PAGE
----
Levemir: 7 things you should know
Medically reviewed by Carmen Fookes, BPharm. Last updated on March 23, 2021.
1. How it works
- Levemir is a brand name for a type of long-acting insulin prefilled pen that contains insulin detemir.
- Levemir (insulin detemir) is a biosynthetic human insulin analog of DNA origin that has been made using genetic engineering technology. Although it resembles human insulin in most of its structure, the amino acid threonine in position B30 has been omitted, and a C14 fatty acid chain has been attached to the amino acid B29. This makes it long-acting (up to 24-hours duration).
- Levemir works by allowing cells throughout the body to uptake glucose (sugar) and convert it into a form that can be used by these cells for energy.
- Levemir belongs to the class of medicines known as long-acting insulins. It may also be called a long-acting recombinant human insulin analog.
- May be used for the treatment of type 1 diabetes in adults and children over the age of two who require long-acting insulin for their diabetes control.
- May be used to control blood sugar levels in adults and children with type 2 diabetes who require long-acting insulin when other medications are no longer effective at improving blood sugar levels.
- Levemir is available as a prefilled FlexTouch pen and a 10mL multidose vial. Both contain insulin detemir (at a concentration of 100U/mL).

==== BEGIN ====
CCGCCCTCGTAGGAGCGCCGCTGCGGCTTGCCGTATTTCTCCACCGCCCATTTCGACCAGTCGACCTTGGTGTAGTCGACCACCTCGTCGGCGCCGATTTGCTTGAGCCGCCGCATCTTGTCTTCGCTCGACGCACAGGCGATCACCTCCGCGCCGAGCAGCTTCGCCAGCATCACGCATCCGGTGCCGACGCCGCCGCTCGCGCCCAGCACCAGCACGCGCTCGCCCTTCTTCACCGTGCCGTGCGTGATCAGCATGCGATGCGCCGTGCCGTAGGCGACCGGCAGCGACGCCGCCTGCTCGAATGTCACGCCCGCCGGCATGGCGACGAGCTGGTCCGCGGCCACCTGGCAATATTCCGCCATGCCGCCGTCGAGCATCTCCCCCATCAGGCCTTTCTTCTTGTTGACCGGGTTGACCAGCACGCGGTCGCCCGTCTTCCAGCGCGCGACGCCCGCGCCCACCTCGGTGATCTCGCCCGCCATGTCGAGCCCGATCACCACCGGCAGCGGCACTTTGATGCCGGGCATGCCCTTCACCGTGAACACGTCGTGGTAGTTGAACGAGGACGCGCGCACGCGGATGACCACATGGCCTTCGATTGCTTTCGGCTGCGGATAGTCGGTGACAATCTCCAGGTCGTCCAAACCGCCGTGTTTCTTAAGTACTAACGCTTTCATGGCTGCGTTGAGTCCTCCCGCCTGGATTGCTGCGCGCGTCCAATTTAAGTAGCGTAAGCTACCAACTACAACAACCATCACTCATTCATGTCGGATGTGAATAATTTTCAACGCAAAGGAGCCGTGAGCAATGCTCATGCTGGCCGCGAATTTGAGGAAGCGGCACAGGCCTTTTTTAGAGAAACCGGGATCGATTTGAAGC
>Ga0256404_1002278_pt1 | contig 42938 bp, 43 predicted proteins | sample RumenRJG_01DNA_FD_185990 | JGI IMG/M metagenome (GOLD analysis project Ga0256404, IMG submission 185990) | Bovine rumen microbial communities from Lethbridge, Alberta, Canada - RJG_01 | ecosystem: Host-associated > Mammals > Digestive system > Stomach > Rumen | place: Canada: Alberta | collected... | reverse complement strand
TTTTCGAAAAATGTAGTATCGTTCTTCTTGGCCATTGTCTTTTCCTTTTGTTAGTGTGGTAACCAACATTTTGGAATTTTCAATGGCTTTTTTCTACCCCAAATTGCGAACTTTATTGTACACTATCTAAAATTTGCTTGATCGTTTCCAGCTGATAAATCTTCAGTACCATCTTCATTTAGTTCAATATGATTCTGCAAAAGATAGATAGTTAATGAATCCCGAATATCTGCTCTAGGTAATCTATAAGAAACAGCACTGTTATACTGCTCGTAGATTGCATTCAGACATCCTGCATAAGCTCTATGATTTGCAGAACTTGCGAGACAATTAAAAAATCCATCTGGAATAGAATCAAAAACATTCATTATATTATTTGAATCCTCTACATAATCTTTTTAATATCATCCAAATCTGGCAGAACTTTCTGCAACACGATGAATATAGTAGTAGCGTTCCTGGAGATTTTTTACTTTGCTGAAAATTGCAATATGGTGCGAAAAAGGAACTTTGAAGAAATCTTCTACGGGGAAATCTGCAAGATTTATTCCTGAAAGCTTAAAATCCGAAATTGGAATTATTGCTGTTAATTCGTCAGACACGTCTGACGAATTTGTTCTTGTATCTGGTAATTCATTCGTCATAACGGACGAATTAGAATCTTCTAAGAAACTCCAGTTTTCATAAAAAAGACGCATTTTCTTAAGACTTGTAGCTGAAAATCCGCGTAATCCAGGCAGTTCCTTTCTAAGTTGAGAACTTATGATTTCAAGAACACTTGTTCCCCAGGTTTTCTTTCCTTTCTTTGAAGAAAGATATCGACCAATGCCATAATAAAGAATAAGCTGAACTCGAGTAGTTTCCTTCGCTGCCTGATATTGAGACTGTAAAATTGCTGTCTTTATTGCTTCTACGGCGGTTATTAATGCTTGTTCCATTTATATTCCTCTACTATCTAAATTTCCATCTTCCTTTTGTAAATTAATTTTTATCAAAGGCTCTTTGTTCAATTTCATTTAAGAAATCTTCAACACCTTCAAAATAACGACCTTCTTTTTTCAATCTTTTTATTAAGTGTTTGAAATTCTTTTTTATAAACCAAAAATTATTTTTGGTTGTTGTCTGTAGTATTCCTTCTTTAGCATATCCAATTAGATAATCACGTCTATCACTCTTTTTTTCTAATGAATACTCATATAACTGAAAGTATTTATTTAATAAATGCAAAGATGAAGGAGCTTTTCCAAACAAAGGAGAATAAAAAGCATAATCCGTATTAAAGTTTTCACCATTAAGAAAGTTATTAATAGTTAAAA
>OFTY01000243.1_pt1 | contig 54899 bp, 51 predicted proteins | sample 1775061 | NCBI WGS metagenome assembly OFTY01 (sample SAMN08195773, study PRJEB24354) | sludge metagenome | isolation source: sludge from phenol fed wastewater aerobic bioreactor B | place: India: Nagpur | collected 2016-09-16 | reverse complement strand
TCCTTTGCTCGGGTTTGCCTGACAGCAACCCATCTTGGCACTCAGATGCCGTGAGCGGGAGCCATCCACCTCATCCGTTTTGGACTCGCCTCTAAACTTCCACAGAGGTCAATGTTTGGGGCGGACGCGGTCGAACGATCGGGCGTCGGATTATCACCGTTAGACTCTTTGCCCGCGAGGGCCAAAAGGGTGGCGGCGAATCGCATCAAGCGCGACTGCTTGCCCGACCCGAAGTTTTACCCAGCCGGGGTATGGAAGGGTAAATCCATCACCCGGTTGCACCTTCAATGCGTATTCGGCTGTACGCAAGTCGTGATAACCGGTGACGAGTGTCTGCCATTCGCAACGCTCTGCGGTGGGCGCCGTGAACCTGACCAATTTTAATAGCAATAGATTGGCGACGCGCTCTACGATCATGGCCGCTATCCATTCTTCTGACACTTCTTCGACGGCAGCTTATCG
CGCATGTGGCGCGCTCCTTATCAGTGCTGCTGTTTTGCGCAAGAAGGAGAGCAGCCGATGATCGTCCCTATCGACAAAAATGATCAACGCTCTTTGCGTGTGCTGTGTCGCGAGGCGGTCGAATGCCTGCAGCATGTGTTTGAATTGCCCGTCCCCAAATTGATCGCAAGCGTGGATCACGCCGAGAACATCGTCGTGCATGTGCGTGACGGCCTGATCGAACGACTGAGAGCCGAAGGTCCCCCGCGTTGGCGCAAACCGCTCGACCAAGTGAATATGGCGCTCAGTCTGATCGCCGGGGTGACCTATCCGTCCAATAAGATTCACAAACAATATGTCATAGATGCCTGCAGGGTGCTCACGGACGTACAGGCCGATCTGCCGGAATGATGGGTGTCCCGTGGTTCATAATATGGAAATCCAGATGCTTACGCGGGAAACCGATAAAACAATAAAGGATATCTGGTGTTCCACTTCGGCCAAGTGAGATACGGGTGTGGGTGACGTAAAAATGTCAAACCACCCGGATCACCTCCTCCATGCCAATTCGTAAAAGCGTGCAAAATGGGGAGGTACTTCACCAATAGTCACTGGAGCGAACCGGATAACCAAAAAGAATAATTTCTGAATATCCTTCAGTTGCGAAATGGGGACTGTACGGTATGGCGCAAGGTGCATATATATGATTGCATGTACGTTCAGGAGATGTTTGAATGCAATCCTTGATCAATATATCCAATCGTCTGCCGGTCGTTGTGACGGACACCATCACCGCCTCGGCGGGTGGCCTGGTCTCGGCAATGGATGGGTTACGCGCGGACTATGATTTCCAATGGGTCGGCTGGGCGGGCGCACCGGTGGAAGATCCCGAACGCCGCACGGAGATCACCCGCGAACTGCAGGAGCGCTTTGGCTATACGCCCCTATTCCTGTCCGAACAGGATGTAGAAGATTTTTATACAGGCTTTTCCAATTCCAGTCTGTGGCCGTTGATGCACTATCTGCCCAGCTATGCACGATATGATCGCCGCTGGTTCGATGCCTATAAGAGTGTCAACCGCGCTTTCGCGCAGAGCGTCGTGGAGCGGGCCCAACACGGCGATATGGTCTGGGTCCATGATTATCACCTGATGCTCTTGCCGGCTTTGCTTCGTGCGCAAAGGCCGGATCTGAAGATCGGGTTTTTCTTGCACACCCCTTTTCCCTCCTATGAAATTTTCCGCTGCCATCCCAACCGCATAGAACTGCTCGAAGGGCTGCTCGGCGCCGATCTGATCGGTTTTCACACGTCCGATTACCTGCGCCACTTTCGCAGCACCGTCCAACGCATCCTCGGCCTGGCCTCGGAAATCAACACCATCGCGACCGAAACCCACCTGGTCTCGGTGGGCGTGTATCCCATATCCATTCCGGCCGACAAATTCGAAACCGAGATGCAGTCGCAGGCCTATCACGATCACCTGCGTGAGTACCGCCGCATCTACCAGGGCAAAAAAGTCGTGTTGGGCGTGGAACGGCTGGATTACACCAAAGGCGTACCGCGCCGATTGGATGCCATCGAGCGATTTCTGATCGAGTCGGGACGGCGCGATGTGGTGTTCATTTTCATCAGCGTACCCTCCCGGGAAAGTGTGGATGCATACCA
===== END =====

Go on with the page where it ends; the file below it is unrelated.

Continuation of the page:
- The prefilled FlexTouch pen is for single patient-use. This 3mL pen contains 300 units of insulin detemir (at a concentration of 100U/mL). Units can be increased by 1 unit at a time by moving the dial on the pen. The even unit numbers are printed on the dial and the odd numbers are shown as lines. The maximum dosage that can be given with one injection is 80 units. FlexTouch can be used with NovoFine or NovoTwist disposable needles.
- Although human insulin products are transferred into human breast milk, no adverse effects have been noted on a nursing infant; however, the risks versus benefits of breastfeeding should be taken into consideration.
- Research has not found any difference in the efficacy of Levemir versus Lantus, another long-acting insulin; however, weight gain and night-time hypoglycemia (low blood sugar levels) appear to be less with Levemir.
- May be given once or twice a day.
- Provides relatively constant levels of insulin detemir in the body with no pronounced peak.
- May be administered without regard to meals.
- Has a long duration of action (up to 24 hours).
- May be used with short or rapid-acting insulins but should not be used with another long-acting insulin such as Lantus.
- Better mimics a person without diabetes's normal physiological basal insulin release.
- Lower risk of night-time hypoglycemia compared with NPH.
- Slightly less weight gain has been reported with Levemir compared with Lantus (3.0kg vs 3.9kg) when used as add-on therapy to people with type 2 diabetes.
- Significant drug interactions are unlikely.
- If converting from insulin glargine to Levemir, the change may be done on a unit-to-unit basis. If changing from NPH insulin to Levemir, the change is usually done on a unit-to-unit basis; however, some people with type 2 diabetes may require more Levemir than NPH insulin.
If you are between the ages of 18 and 60, take no other medication or have no other medical conditions, side effects you are more likely to experience include: